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Top Budget Travel Destinations for 2010

Each year, we pore over industry news and trends and dive through mounds of statistics to determine the world's new best-value destinations. Find out why our picks are more affordable than ever—and how to have fun once you get there.

With the recession and the swine flu discouraging travel, this West Coast peninsula has endured an incredibly tough two years. Baja has responded to hard times by reducing hotel rates by up to 30 percent or by adding perks to already cheap packages. Case in point: a three-night stay for two at the Playa Grande Resort & Grand Spa—on a private beach in Cabo San Lucas—includes an on-beach dinner, massages, round-trip airport transfers, and a $50 restaurant gift certificate, starting at $241 per night (solmar.com).

Flights into Baja are cheaper and easier than in the past, too, especially if you're coming from the central or eastern parts of the U.S. American Airlines has added flights from Dallas and Chicago, and low-cost Mexican carrier Volaris has added domestic links to Baja's main hub of Los Cabos from Mexico City. Tickets on Volaris via the capital's secondary airport, Toluca, are as low as $39 each way (volaris.com.mx).

Main events: Discover the redeveloped San José Del Cabo, just 20 miles north of resort-filled Cabo San Lucas.* In the last two years, it's become the place to go if you want culture with your beach vacation, thanks to Thursday gallery nights and new restaurants serving locally accented new Mexican cuisine. In the Baja capital of La Paz, September 15 starts a two-day celebration of Mexico's bicentennial. The governor kicks off the festivities by shouting ¡Mexicanos, viva México! and the crowd answers with the national anthem (lapaz-tourism.com).

Memorable moment: In Cabo San Lucas, get up early, rent a kayak from one of the shacks along Médano Beach, and paddle out to snorkel off Playa del Amor, near the iconic El Arco rock formation. Head back by 11 a.m., when high winds and tourists come pouring in, and then drop by Doña Olga's down-home Tacos Gardenias to dine on cactus tacos (loscabosguide.com/gardenias, tacos de nopal, about $2, closed Mon.).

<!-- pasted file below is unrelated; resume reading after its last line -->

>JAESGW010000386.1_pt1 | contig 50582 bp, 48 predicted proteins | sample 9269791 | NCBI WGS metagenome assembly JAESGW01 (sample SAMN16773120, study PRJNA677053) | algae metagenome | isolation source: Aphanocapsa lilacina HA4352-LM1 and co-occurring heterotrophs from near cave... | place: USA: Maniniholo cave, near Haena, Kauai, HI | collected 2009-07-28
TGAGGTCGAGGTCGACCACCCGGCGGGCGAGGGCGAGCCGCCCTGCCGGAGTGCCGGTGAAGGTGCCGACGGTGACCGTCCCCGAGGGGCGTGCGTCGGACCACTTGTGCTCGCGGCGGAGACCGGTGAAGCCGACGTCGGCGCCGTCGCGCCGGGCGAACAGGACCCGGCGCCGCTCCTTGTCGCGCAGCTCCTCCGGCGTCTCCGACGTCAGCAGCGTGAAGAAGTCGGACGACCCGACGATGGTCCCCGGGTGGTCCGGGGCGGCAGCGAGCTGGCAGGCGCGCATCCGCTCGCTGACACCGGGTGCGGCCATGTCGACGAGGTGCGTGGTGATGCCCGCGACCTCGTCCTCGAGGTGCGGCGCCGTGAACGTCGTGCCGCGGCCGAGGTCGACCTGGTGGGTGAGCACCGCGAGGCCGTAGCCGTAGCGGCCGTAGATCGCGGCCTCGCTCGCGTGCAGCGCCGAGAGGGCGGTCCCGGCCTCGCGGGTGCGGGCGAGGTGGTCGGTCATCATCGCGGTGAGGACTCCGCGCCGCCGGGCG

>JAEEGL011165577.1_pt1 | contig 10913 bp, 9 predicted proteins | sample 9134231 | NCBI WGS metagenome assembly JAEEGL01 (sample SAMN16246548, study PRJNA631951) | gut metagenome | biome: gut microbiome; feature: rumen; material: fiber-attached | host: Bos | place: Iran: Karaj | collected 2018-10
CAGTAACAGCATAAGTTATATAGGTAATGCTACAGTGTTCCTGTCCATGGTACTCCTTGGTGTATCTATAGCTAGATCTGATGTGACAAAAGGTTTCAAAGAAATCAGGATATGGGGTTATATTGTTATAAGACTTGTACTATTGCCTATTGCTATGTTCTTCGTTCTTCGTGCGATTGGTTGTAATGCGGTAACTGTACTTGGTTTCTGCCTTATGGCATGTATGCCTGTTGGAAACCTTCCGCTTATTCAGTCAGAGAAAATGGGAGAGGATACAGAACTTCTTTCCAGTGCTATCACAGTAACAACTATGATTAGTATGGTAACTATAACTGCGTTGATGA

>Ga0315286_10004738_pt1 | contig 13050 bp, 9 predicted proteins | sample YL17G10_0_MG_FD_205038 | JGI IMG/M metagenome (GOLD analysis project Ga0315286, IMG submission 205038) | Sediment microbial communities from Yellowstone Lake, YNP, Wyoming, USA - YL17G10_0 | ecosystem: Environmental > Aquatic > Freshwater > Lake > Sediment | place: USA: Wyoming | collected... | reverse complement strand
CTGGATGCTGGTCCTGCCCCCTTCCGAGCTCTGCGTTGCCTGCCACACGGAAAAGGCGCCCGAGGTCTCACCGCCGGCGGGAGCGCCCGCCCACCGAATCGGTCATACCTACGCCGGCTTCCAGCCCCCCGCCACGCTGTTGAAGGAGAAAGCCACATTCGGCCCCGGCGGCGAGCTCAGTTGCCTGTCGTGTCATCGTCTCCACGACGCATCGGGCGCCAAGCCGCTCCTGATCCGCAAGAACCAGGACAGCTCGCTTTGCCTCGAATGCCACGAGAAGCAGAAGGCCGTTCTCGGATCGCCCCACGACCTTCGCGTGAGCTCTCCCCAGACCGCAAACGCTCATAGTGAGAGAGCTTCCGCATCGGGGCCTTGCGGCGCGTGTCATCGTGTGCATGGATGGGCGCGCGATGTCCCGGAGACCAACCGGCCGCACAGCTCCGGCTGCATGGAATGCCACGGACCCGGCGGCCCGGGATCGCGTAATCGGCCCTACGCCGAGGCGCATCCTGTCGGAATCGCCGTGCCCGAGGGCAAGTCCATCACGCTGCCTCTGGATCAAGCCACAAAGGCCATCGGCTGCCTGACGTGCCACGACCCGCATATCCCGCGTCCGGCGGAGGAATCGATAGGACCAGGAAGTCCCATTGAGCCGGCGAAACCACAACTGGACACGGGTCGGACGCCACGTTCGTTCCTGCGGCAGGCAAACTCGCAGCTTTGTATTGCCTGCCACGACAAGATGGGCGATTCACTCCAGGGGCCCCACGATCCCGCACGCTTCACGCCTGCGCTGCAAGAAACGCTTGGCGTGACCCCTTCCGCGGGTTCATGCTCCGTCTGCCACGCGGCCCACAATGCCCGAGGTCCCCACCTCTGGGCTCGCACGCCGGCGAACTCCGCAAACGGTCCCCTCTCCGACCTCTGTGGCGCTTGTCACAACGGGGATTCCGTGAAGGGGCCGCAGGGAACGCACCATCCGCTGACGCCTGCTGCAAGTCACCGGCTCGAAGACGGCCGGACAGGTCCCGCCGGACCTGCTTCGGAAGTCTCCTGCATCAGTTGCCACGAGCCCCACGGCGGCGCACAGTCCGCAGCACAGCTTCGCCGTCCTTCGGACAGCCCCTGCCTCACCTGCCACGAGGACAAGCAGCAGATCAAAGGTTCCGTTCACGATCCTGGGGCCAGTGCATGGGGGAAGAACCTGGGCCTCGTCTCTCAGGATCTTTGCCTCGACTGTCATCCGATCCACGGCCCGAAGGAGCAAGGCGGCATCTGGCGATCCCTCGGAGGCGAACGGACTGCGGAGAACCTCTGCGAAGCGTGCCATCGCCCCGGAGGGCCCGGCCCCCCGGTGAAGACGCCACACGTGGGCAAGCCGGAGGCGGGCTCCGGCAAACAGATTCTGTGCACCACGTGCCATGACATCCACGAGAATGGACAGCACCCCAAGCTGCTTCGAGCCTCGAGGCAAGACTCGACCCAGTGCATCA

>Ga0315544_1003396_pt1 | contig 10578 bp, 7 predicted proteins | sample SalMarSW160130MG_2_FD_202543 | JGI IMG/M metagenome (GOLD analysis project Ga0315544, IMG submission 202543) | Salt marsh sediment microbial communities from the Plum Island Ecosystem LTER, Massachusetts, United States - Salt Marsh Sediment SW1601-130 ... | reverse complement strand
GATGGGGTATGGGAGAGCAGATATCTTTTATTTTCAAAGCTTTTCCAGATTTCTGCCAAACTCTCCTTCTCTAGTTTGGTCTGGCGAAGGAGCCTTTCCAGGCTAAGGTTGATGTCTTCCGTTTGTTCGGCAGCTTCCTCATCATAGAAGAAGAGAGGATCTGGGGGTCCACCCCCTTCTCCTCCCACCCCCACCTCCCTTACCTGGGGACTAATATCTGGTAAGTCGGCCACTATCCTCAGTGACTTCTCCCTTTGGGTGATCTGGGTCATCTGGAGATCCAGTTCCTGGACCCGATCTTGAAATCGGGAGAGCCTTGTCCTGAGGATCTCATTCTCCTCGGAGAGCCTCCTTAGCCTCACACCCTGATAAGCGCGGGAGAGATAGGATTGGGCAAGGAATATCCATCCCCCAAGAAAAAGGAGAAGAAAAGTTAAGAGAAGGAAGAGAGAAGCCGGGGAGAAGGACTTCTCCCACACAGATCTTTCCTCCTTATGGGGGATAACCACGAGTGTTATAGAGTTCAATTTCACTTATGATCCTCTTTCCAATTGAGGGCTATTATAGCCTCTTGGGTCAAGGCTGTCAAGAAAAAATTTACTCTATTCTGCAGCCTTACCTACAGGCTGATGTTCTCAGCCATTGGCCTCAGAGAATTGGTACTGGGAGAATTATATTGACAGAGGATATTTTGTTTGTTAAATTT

Price check: Hotel Siesta Suites in downtown Cabo San Lucas is considered a top value lodging option by TripAdvisor, with doubles from $68 (cabosiestasuites.com). Facing the Gulf of California near the 300-year-old mission in the quiet town of Loreto, the year-old La Mision is an ideal jumping off point to check out Baja's famous cave paintings, with rooms starting at $97 a night (lamisionloreto.com). Round-trip fares for February 2010 recently started at $273 from L.A. (Mexicana), $296 from Minneapolis (United), $354 from Seattle (Alaska Airlines), and $379 from Phoenix and New York City.

SAMANÁ PENINSULA, DOMINICAN REPUBLIC

Why in 2010: When the final 2009 numbers are tallied, the D.R. may overtake Jamaica as the Caribbean island country most visited by Americans. The year saw a spike in visitors from the U.S. despite a downturn in tourism across the Caribbean—but the country's increasing popularity has not translated into higher prices. The peso-to-dollar ratio remains favorable for Americans, and airfares are getting cheaper, too. In early 2010, according to forecasts from Bing Travel, average round-trip fares between U.S. gateways and the main D.R. airport in Santo Domingo will fall again, to about $377—a drop of 8 percent from early 2009.

The resort area of Punta Cana, a busy strand of beaches on the island's eastern coast, has long been a prime draw for U.S. travelers, but the Samaná Peninsula is a gorgeous—and considerably cheaper—alternative. The remote, 35-mile-long peninsula is studded with white-sand beaches and coconut trees, and the warm waters lure legions of humpback whales in the winter. While Samaná is mercifully undeveloped today, a new highway linking Santo Domingo with the peninsula was completed in 2009, and rapid growth can't be far behind. For now at least, lodging is relatively cheap. Hotels.com forecasts that in early 2010, the average nightly lodging rate in Samaná will be $168—much lower than the average in Punta Cana ($271). That's also far less than the rates in better-known destinations elsewhere in the Caribbean, such as Palm Beach, Aruba (recently averaging $236 per night), Providenciales, Turks & Caicos ($292), and Paradise Island, Bahamas ($360).

Main events: Samaná is still too quiet to have major events, but January through March is an ideal time for whale-watching, as thousands of humpback whales migrate to Samaná Bay to mate (sample tour: Whale Samaná, whalesamana.com, through mid-March). February 27 brings street and beach parties in honor of the D.R.'s Independence Day, though smaller celebrations also take place on July 14 (Bastille Day) among the estimated 2,500 French expats on the peninsula.

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Note:This story was accurate when it was published. Please be sure to confirm all rates and details directly with the companies in question before planning your trip.
 

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